Client: Sandbox.com (Reston, VA)
PR Team: Alan Taylor Communications (New York) and Sandbox's in-house
team (Reston, VA)
Time Frame: February-March 2001
Budget: Under dollars 100,000
March Madness is more than just the nickname for the NCAA Tournament to
crown college basketball's No. 1 team. It's an appropriate way to
describe the cultural phenomenon that has millions vying to predict the
results of all the games.
For the past three years, Sandbox.com, one of the Internet's top
interactive sports sites, has conducted a tournament prediction contest
The site hadn't had much online competition until this year, when big
boys such as ESPN.com and CBSSportsline.com entered the fray with their
high-profile TV relationships and strong ties to the NCAA.
Sandbox.com and Alan Taylor Communications prepared for battle with a
strong game plan.
Prizes are usually the biggest lure to any contest, and Sandbox.com
offered 400 of them, along with dollars 10 million for anyone who picked
the brackets perfectly (at odds of 5.7 billion to one). What's more,
signing up for the contest was free. Tempting, no doubt, but the
competition was offering similar incentives. So itsmadness.com had to
Four months before the tournament, ATC decided to align the contest with
a big name - someone with legendary status and an ever-present place in
the media spotlight - someone like Bobby Knight, who was recently fired
as the head basketball coach at Indiana University. An agreement was
reached quickly; Knight was offered dollars 50,000 and the PR push was
ATC and Sandbox.com focused on building awareness of itsmadness.com by
taking advantage of Knight's natural press-drawing ability and his
incomparable insight into college hoops. The media blitz centered around
the three-day period between the announcement of the tournament pairings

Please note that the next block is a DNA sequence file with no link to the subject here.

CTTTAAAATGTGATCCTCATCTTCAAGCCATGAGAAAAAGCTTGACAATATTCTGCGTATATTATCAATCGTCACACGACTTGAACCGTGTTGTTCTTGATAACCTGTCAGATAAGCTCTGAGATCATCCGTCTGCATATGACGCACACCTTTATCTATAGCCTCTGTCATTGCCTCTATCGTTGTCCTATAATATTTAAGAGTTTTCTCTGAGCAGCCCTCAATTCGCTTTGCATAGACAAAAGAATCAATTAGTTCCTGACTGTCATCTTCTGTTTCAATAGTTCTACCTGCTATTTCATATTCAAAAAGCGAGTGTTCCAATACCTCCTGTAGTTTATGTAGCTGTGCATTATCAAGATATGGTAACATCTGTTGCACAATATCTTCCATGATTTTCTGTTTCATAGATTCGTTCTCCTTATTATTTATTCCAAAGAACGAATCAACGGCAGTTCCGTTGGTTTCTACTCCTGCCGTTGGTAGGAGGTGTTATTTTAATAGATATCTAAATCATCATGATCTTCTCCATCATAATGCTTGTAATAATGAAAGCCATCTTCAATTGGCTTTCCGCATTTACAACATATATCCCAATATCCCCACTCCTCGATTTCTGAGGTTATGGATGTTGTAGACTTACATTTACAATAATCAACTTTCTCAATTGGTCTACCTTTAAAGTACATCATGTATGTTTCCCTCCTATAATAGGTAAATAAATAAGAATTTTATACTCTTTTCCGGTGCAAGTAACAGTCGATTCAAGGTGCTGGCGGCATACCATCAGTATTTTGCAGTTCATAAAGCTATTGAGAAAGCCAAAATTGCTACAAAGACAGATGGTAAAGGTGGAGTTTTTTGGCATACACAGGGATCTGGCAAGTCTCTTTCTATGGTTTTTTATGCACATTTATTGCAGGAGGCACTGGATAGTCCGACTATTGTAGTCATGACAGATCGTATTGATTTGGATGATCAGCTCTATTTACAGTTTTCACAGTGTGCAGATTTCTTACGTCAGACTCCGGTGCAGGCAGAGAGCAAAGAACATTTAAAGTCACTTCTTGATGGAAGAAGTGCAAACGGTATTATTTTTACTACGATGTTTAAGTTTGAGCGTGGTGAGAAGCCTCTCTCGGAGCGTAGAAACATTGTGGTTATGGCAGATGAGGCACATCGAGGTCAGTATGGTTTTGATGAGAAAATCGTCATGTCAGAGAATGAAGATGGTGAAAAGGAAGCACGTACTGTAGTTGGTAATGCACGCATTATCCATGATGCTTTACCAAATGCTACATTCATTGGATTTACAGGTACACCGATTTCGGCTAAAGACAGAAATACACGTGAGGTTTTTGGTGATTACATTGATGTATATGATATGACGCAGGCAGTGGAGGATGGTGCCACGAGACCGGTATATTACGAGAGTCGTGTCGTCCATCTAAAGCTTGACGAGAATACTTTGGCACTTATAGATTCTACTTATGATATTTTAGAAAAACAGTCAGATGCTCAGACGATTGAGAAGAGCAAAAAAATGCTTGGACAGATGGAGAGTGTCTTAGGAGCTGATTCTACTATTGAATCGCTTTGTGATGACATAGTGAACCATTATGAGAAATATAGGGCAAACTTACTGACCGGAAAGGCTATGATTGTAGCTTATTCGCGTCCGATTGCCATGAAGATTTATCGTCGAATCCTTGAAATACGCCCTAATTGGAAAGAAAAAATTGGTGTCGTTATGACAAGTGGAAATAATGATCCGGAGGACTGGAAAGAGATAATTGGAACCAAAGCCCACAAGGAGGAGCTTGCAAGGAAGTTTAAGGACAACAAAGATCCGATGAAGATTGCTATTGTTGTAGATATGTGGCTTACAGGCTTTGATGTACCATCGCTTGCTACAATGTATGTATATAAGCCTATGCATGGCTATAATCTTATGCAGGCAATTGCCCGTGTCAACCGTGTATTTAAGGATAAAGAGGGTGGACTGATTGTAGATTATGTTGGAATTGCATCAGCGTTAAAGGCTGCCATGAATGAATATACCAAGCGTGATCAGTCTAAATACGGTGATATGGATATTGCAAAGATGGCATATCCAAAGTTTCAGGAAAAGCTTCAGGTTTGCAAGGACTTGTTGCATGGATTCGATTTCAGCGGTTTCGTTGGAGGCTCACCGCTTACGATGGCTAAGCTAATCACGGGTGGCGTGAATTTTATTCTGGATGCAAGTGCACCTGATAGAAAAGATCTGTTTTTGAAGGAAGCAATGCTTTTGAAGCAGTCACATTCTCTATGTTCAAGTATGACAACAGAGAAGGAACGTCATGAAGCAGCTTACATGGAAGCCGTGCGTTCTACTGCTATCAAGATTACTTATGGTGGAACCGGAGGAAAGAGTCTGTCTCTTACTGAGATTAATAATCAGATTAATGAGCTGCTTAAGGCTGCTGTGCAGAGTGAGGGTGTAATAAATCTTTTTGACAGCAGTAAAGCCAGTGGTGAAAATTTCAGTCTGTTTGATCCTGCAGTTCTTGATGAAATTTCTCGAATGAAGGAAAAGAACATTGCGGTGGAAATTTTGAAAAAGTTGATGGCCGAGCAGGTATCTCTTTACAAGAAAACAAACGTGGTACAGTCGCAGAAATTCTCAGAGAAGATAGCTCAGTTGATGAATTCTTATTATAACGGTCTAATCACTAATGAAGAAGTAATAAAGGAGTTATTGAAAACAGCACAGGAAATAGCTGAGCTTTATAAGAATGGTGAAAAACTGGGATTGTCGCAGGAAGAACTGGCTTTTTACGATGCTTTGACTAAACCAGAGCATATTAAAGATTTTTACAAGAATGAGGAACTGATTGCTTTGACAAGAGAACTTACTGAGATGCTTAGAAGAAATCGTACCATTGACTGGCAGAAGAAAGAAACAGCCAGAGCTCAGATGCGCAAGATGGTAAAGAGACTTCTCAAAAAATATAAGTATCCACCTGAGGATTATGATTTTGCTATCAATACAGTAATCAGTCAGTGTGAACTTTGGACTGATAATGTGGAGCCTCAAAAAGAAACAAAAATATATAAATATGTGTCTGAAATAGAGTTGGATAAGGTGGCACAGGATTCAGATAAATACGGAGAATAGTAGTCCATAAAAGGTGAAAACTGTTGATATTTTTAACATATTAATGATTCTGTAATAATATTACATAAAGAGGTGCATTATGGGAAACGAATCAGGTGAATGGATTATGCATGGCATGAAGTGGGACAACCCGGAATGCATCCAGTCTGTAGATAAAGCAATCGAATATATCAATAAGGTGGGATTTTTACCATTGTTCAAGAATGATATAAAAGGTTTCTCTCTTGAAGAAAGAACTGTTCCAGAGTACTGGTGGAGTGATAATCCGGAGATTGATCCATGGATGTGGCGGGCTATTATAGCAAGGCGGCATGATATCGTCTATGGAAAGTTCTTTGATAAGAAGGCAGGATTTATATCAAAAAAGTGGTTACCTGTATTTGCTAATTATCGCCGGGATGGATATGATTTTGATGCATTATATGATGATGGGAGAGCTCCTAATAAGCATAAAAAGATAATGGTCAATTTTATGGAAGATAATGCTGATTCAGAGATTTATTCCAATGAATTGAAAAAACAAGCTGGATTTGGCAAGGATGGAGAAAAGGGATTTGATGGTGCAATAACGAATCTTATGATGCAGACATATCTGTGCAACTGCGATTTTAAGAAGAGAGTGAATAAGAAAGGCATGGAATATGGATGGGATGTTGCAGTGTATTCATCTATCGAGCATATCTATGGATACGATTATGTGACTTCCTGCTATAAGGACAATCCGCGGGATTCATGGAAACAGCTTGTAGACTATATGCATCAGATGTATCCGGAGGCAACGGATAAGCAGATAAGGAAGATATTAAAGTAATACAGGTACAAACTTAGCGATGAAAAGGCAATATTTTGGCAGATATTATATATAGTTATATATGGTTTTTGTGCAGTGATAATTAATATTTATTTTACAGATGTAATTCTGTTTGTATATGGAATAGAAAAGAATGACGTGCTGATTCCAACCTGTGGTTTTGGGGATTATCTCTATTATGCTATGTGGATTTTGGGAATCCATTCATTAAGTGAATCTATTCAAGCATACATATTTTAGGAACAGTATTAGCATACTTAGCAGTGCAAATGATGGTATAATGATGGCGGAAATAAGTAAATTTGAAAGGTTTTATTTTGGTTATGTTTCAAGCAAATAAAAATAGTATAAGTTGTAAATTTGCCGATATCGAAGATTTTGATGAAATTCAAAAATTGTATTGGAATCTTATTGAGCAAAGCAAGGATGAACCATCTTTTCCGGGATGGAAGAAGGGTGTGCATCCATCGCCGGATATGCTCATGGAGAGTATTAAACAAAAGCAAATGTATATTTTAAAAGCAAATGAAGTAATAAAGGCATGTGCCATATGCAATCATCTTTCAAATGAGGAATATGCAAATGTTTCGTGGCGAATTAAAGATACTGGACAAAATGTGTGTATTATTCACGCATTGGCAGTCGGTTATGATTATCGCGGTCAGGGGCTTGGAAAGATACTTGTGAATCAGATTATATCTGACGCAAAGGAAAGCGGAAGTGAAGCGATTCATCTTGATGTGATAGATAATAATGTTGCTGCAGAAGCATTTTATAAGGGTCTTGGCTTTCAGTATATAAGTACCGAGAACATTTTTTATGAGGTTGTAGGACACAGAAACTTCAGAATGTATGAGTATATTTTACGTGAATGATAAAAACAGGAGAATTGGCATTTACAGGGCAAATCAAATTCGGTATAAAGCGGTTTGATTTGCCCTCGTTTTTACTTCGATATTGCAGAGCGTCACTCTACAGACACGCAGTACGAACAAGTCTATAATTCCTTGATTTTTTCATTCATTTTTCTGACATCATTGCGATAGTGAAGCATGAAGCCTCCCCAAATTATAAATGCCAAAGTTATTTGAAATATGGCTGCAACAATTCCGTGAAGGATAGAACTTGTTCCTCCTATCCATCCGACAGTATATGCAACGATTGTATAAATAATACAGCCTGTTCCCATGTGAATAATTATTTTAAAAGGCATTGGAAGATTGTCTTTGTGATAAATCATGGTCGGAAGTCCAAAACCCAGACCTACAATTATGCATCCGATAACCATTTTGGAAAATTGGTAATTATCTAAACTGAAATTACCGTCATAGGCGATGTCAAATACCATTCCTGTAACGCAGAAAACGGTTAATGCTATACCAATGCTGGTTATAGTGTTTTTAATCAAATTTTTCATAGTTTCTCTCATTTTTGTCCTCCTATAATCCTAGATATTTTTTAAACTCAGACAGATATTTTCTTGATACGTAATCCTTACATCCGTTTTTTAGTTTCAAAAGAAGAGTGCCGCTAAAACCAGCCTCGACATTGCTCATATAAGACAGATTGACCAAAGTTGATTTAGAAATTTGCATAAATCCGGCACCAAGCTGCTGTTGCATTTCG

(Sunday, March 11) and the start of the tournament (Thursday, March 16),
when most people would sign up for the contest.
In February, ATC gave Bloomberg Wire Service an exclusive on their
signing of Knight. As the tournament approached, Knight supplied more
and more content on the site. In addition, an extensive online ad
campaign was launched 10 days prior to the tournament. Then, when the
tournament pairings were announced, ATC applied a full-court press on
On Monday, March 12, a VNR was released featuring Knight's involvement
with itsmadness.com, his analysis of the upcoming tournament and
exclusive commentary on the rumors linking him with the Texas Tech
coaching job (which he later accepted).
That same day, an SMT was set up with 12 TV stations, and a conference
call was conducted with 18 prominent print journalists from outlets such
as AP, USA Today, the San Francisco Chronicle and the New York Post. A
chat session allowed fans to speak with Knight.
Itsmadness.com received more than 300 print media placements and more
than 125 million impressions.
Stories ran in USA Today (including a front-page story in the sports
section), The Washington Post, The New York Times, the New York Post, AP
and Bloomberg. In addition to the sports angle, some covered the
technology aspect of the promotion, focusing on the potential success of
such a contest considering the volume of Web traffic prior to major
The televised coverage included more than 290 hits and nearly 69 million
impressions. Knight appeared on CNN's Larry King Live!, Fox & Friends,
ESPN and HBO's On The Record with Bob Costas.
The contest drew 739,281 participants this year, up from 610,750 in
And nearly two-thirds of the sign-ups occurred in the three-day period
prior to the NCAA Tournament.
ATC will handle PR for itsmadness.com again in 2002. Specific PR plans,
including naming a spokesman, will not be finalized until late this
However, Knight tops the list of candidates.